Are classifieds fated, by definition, to be “dumb” all-you-can-eat listings? Or can certain categories be remade as performance-based listings a la Google that bring best matches to the top, offering higher revenue in return for a better match and conversion?
That’s the question posed by Vast.com, a San Francisco-based company working with “inventory” classifieds: autos, real estate and travel. The company, which is the focus of a Kelsey Marketplaces report, currently has deals with AOL, Overstock, Orbitz’s Away, the L.A. Times and others.
Vast was launched in 2005 by Kevin Laws, a former exec with Epinions. He has since been joined by former execs from Zillow, Trilogy, PayPal and Coremetrics. The basic idea is that “leads on the Internet suck,” says Laws. But if listings that are already in the inventory can be better matched with user needs, they’re much more effective.
“We’re in the business of making transactions, as opposed to just making the information available,” and forcing users to browse screen after screen of listings, says Laws. The key is “to understand the meta-data on an item. That is where all our technology goes. For example, we can see that a particular vehicle is priced $2,000 lower compared to similar cars — and therefore should be the one recommended to the user.”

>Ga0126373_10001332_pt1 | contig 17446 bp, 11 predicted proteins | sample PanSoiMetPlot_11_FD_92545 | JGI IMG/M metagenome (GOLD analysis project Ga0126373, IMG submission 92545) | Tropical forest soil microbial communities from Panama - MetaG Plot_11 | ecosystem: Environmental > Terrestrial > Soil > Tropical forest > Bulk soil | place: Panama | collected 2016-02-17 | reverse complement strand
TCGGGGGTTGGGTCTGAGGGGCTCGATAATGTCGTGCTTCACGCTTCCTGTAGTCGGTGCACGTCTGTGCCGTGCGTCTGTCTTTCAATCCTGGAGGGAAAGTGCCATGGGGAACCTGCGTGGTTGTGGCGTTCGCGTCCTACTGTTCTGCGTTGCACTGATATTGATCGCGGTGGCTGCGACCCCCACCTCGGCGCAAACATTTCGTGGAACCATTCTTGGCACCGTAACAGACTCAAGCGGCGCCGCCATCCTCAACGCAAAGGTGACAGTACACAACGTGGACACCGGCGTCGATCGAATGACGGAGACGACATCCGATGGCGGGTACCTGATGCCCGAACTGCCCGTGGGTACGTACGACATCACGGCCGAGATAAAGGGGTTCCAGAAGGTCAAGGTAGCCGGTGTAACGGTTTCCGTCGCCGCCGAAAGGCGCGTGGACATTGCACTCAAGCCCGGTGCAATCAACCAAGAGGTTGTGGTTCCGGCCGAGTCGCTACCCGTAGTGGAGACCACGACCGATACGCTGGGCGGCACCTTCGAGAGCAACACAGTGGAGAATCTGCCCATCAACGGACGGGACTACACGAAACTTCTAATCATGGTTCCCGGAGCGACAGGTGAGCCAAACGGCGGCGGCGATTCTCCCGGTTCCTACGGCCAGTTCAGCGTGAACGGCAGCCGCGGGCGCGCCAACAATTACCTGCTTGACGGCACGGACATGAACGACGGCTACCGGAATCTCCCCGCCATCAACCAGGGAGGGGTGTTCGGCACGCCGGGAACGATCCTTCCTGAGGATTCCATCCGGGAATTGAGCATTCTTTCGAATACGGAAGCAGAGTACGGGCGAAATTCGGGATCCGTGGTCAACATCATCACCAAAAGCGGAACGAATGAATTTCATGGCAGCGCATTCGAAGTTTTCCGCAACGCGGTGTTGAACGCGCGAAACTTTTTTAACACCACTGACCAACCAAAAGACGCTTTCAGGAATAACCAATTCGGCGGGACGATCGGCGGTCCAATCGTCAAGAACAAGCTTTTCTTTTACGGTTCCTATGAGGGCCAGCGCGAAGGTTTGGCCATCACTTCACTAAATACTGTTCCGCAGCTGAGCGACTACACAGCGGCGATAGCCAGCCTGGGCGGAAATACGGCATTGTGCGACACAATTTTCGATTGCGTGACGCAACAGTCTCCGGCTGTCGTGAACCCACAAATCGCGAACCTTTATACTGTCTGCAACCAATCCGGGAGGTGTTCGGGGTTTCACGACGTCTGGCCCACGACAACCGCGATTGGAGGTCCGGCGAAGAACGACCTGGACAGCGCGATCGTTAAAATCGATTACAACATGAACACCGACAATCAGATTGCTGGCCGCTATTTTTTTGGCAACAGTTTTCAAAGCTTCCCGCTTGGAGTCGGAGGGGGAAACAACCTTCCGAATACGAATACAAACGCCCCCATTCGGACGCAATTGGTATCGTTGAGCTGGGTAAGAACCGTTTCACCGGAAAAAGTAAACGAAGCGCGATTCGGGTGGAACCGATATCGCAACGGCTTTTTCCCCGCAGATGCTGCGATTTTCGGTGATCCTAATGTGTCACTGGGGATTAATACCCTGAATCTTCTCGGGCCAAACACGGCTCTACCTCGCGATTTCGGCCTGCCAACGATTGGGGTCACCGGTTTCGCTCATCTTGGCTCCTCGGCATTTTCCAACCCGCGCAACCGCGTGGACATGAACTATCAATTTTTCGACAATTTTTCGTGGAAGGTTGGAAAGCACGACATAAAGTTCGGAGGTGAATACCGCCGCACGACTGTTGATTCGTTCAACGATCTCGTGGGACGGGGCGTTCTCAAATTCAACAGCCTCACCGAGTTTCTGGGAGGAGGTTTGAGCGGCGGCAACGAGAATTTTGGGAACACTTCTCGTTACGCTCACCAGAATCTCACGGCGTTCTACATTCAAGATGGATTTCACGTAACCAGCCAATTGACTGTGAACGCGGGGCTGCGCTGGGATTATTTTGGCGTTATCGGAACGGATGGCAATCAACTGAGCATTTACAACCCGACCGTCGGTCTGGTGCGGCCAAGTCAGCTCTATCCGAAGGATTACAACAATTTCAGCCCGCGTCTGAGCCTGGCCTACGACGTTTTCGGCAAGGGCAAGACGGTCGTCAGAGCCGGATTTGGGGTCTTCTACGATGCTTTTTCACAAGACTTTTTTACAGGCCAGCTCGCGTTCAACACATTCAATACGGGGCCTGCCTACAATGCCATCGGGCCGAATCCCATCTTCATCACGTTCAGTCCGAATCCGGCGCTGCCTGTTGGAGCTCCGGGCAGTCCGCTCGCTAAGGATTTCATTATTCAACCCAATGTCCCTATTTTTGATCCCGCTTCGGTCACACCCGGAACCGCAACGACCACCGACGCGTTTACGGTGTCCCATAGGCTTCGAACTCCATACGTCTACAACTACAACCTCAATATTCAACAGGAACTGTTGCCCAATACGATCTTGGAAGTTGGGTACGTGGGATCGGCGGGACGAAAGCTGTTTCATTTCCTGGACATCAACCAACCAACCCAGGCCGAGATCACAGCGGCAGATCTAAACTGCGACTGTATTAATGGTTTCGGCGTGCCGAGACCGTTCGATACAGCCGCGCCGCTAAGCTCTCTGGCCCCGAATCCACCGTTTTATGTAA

The performance-based metrics, in particular, allow companies to really focus on strategic marketing. “An auto dealer can use our system to get more SUV leads,” if they feel like they have too many SUVs on the lot, says Laws. “They can say they need 23 more leads by the end of the month.”
Laws is confident that a large percentage of the existing subscription-based model will switch over to performance-based pricing, as auto dealers, apartment managers and other inventory-based categories strive for maximum efficiency in their marketing. “Half of subscription (based pricing) goes away in five years,” he predicts.